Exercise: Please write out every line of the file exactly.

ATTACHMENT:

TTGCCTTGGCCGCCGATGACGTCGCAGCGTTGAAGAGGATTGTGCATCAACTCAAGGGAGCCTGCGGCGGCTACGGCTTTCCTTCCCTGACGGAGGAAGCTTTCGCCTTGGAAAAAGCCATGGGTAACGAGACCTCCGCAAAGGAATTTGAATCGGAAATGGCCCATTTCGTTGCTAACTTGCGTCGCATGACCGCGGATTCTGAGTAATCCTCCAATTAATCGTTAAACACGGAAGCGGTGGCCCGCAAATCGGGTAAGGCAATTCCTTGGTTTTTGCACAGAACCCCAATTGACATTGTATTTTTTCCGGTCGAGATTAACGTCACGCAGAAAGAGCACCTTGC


TTGCCTTGGCCGCCGATGACGTCGCAGCGTTGAAGAGGATTGTGCATCAACTCAAGGGAGCCTGCGGCGGCTACGGCTTTCCTTCCCTGACGGAGGAAGCTTTCGCCTTGGAAAAAGCCATGGGTAACGAGACCTCCGCAAAGGAATTTGAATCGGAAATGGCCCATTTCGTTGCTAACTTGCGTCGCATGACCGCGGATTCTGAGTAATCCTCCAATTAATCGTTAAACACGGAAGCGGTGGCCCGCAAATCGGGTAAGGCAATTCCTTGGTTTTTGCACAGAACCCCAATTGACATTGTATTTTTTCCGGTCGAGATTAACGTCACGCAGAAAGAGCACCTTGC